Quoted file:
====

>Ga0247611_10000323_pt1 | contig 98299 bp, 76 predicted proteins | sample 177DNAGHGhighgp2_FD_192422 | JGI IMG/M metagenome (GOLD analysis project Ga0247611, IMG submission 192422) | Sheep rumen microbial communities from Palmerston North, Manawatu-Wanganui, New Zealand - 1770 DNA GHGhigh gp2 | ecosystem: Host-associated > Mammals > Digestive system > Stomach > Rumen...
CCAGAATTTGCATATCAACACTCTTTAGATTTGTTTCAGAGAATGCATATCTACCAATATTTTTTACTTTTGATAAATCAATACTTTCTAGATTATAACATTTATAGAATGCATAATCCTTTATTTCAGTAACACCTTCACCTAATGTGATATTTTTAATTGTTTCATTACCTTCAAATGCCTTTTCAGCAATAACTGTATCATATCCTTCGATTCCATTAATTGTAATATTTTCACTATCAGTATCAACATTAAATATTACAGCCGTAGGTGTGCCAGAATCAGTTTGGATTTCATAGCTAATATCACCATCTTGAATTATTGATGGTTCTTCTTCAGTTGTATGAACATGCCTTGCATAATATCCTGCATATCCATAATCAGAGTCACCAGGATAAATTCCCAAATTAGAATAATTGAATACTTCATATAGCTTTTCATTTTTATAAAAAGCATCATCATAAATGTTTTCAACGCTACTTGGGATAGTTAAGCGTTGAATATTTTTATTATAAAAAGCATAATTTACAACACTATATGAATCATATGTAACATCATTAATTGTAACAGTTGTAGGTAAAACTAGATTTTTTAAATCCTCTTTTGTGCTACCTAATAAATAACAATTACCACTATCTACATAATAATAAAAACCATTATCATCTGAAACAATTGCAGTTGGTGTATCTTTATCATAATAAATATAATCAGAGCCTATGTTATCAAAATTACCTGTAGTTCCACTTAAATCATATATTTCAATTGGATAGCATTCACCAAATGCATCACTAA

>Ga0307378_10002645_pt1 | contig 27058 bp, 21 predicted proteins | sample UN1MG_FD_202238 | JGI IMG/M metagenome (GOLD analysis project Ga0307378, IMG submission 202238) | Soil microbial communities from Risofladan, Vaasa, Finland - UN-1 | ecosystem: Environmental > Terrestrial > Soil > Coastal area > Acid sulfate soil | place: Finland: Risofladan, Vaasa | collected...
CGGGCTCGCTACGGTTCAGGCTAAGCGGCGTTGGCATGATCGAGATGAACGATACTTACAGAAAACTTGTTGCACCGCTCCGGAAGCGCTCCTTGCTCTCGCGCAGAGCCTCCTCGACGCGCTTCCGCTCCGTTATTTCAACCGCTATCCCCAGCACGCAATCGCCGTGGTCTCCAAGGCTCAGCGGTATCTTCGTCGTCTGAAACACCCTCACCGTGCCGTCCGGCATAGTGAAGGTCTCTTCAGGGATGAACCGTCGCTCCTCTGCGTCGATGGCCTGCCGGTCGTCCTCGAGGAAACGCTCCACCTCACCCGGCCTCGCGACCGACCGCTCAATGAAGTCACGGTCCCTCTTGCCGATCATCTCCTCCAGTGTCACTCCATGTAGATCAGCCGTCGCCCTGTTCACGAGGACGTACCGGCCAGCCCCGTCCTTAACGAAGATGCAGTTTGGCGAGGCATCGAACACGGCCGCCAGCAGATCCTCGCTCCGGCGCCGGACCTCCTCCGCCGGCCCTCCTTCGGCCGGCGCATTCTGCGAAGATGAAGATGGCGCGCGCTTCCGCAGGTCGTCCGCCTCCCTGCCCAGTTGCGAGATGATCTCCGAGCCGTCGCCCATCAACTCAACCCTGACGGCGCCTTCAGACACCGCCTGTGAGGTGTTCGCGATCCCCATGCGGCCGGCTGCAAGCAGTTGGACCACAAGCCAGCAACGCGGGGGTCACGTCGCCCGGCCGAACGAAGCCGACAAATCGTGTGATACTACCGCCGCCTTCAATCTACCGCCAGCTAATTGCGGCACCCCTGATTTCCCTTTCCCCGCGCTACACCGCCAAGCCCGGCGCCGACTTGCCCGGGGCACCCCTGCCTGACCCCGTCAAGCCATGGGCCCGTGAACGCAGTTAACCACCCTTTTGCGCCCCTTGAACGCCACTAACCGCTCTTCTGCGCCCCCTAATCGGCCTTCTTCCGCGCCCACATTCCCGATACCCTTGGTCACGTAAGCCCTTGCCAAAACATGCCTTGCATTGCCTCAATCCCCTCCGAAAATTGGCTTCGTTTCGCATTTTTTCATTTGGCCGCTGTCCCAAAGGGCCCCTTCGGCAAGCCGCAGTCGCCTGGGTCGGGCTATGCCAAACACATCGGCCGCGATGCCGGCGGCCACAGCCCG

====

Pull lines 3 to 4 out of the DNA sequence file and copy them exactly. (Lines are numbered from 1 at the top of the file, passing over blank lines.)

>Ga0307378_10002645_pt1 | contig 27058 bp, 21 predicted proteins | sample UN1MG_FD_202238 | JGI IMG/M metagenome (GOLD analysis project Ga0307378, IMG submission 202238) | Soil microbial communities from Risofladan, Vaasa, Finland - UN-1 | ecosystem: Environmental > Terrestrial > Soil > Coastal area > Acid sulfate soil | place: Finland: Risofladan, Vaasa | collected...
CGGGCTCGCTACGGTTCAGGCTAAGCGGCGTTGGCATGATCGAGATGAACGATACTTACAGAAAACTTGTTGCACCGCTCCGGAAGCGCTCCTTGCTCTCGCGCAGAGCCTCCTCGACGCGCTTCCGCTCCGTTATTTCAACCGCTATCCCCAGCACGCAATCGCCGTGGTCTCCAAGGCTCAGCGGTATCTTCGTCGTCTGAAACACCCTCACCGTGCCGTCCGGCATAGTGAAGGTCTCTTCAGGGATGAACCGTCGCTCCTCTGCGTCGATGGCCTGCCGGTCGTCCTCGAGGAAACGCTCCACCTCACCCGGCCTCGCGACCGACCGCTCAATGAAGTCACGGTCCCTCTTGCCGATCATCTCCTCCAGTGTCACTCCATGTAGATCAGCCGTCGCCCTGTTCACGAGGACGTACCGGCCAGCCCCGTCCTTAACGAAGATGCAGTTTGGCGAGGCATCGAACACGGCCGCCAGCAGATCCTCGCTCCGGCGCCGGACCTCCTCCGCCGGCCCTCCTTCGGCCGGCGCATTCTGCGAAGATGAAGATGGCGCGCGCTTCCGCAGGTCGTCCGCCTCCCTGCCCAGTTGCGAGATGATCTCCGAGCCGTCGCCCATCAACTCAACCCTGACGGCGCCTTCAGACACCGCCTGTGAGGTGTTCGCGATCCCCATGCGGCCGGCTGCAAGCAGTTGGACCACAAGCCAGCAACGCGGGGGTCACGTCGCCCGGCCGAACGAAGCCGACAAATCGTGTGATACTACCGCCGCCTTCAATCTACCGCCAGCTAATTGCGGCACCCCTGATTTCCCTTTCCCCGCGCTACACCGCCAAGCCCGGCGCCGACTTGCCCGGGGCACCCCTGCCTGACCCCGTCAAGCCATGGGCCCGTGAACGCAGTTAACCACCCTTTTGCGCCCCTTGAACGCCACTAACCGCTCTTCTGCGCCCCCTAATCGGCCTTCTTCCGCGCCCACATTCCCGATACCCTTGGTCACGTAAGCCCTTGCCAAAACATGCCTTGCATTGCCTCAATCCCCTCCGAAAATTGGCTTCGTTTCGCATTTTTTCATTTGGCCGCTGTCCCAAAGGGCCCCTTCGGCAAGCCGCAGTCGCCTGGGTCGGGCTATGCCAAACACATCGGCCGCGATGCCGGCGGCCACAGCCCG